"Heartbreak could be lived with if it weren't accompanied by regret."The Raising by Laura Kasischke tells the haunting story of what happens after beautiful blond sorority sister Nicole is killed in a car accident that leaves her boyfriend, Craig, who was driving, unhurt but also without a memory of the events surrounding the accident. Shelly witnessed the accident and despite the official story that Nicole's body was burned beyond recognition in the crash, she knows that when she arrived moments after the crash, there was no fire, no blood, and Nicole was still very much alive. A year later, Craig is back on campus amid suspicions and gossip, but some say he's not the only one who returned. Rumour has it a dark-haired ghost of Nicole is lurking, and when Craig's room-mate Perry confronts Mira, a university professor who studies folklore of death, she decides to investigate further.
Although this is the first novel I've read by Kasischke, I was initially intrigued by it when I realized the film The Life Before Her Eyes was based on a previous book of hers. The emotional complexity seen in the movie is also found in Kasischke's writing, and The Raising is a creepy, well-written literary thriller. The novel alternates between Craig, Perry, Mira and Shelly as third-person narrators and each character is unique and developed. Kasischke is just as easily able to inhabit the mind of a nineteen year old sex-obsessed college boy as she is an aging lesbian or a mother with a demanding career who is trying not to let her relationship with her children and husband suffer too badly. She is truly a chameleon.
The story itself is both rich and complex, and although it starts fairly slowly and could perhaps have been trimmed down slightly, it feels completely haunting and real. Even though I called The Raising a literary thriller, the emphasis lies on the literary portion as the mystery moved quite slow at times so that even though I did really want to know how things turned out, I felt it was taking too long to get there. That said, once I made it about a quarter into the book I was unable to put it down. The ending itself was the least satisfying part of the novel for me, although it felt realistic it didn't have the strength of the rest of the novel. The other aspect of the book I found frustrating was Shelly at times, she seemed like a smart character but then made a series of terrible decisions that I never truly found believable.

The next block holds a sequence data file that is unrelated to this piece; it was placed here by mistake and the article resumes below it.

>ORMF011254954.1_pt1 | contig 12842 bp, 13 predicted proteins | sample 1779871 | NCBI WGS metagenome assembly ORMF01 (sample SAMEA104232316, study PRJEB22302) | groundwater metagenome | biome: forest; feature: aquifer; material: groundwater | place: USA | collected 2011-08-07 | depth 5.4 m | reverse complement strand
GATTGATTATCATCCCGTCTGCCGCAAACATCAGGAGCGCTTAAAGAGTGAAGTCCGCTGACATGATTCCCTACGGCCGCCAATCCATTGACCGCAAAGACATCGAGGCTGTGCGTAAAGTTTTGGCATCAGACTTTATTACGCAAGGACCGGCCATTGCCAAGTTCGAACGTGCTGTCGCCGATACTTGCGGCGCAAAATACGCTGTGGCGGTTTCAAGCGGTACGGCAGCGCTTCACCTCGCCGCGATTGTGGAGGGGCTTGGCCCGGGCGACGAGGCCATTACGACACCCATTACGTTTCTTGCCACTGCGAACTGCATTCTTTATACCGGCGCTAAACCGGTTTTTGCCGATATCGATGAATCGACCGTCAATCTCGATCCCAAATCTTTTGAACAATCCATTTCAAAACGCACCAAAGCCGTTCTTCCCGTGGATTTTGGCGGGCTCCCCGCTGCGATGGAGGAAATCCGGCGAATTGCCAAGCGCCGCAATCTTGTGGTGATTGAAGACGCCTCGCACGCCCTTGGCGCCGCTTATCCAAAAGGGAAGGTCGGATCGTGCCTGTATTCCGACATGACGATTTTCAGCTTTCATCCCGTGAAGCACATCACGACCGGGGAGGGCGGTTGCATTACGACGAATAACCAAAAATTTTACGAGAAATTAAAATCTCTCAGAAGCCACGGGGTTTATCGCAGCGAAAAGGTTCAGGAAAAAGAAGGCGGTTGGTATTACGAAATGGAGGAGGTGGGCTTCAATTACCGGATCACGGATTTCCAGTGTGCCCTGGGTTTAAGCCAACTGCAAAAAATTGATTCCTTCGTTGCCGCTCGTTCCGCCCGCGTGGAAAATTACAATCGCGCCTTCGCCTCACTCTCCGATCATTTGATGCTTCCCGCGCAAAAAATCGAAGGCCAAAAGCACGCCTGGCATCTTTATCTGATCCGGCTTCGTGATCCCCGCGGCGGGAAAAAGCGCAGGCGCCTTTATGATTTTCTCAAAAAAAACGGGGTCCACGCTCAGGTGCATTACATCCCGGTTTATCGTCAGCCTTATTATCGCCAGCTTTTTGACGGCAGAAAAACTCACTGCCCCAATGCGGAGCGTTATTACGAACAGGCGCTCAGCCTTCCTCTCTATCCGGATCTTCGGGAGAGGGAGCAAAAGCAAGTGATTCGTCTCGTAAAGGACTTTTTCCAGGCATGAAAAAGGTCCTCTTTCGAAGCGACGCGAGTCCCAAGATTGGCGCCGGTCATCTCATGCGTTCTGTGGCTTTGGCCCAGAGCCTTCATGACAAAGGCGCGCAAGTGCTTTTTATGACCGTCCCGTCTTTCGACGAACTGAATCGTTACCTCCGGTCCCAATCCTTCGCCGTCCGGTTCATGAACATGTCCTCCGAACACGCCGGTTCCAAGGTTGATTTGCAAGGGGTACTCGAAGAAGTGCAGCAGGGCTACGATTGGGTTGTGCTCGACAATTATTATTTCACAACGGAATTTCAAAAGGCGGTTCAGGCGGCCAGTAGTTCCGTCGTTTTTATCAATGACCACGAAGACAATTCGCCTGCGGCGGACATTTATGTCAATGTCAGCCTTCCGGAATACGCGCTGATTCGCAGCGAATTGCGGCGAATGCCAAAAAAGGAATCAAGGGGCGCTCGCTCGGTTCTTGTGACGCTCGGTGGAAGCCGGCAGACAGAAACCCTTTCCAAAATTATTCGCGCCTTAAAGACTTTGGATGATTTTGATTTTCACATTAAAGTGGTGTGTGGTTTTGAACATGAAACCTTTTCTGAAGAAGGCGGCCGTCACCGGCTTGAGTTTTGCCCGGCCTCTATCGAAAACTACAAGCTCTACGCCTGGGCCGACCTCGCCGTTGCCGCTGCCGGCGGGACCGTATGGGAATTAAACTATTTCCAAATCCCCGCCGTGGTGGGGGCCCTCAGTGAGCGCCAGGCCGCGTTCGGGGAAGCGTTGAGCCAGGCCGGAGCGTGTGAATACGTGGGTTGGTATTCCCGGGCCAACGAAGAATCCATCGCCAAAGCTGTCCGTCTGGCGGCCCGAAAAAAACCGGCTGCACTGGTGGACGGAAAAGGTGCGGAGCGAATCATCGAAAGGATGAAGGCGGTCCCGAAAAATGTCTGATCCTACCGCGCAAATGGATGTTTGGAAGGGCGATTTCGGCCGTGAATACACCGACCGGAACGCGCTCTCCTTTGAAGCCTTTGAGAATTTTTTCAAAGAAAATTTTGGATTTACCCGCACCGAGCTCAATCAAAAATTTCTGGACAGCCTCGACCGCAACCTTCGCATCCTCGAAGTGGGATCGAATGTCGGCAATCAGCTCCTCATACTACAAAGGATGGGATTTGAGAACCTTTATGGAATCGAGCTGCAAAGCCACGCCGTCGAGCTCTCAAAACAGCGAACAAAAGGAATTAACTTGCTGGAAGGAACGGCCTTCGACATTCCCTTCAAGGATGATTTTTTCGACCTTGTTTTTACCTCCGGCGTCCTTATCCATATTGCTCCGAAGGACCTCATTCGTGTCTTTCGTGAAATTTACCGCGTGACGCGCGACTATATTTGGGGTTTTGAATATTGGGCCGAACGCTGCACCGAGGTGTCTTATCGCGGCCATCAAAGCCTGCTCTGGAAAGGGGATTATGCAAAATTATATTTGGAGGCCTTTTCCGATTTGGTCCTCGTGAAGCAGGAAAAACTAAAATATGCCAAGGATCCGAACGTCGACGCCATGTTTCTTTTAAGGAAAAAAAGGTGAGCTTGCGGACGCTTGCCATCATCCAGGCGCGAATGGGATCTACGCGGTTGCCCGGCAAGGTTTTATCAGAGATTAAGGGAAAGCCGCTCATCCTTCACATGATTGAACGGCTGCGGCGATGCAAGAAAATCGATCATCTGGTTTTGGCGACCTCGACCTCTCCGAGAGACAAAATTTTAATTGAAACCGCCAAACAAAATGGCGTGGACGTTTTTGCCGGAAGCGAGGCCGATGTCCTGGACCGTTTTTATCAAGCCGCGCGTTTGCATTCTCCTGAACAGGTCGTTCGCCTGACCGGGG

Kasischke's writing is what truly captivated me in The Raising, and I was not surprised to learn she was also a poet. When I finished the novel I purchased her previous book, A Perfect World, and I suspect it will not be the last book I read by her. That's because even if the book veered slightly off-course at times, sometimes suffering from a touch of wordiness or slow pacing, I was always impressed by Kasischke's clear skill as a writer. She creates three-dimensional situations on the page for the reader, bringing them to life, so that it is easy to image the look on a character's face or the students unease when visiting the morgue in Mira's class. Ultimately, The Raising is a powerfully written mystery and Kasischke's vivid imagery is only one of the many reasons you won't be able to put it down.
Release Date: March 15th, 2011
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This review was a part of TLC Book Tours. Click here to read what other tour hosts thought. For the purpose of this review I was provided with a copy of the book which did not require a positive review. The opinions expressed in this post are completely my own.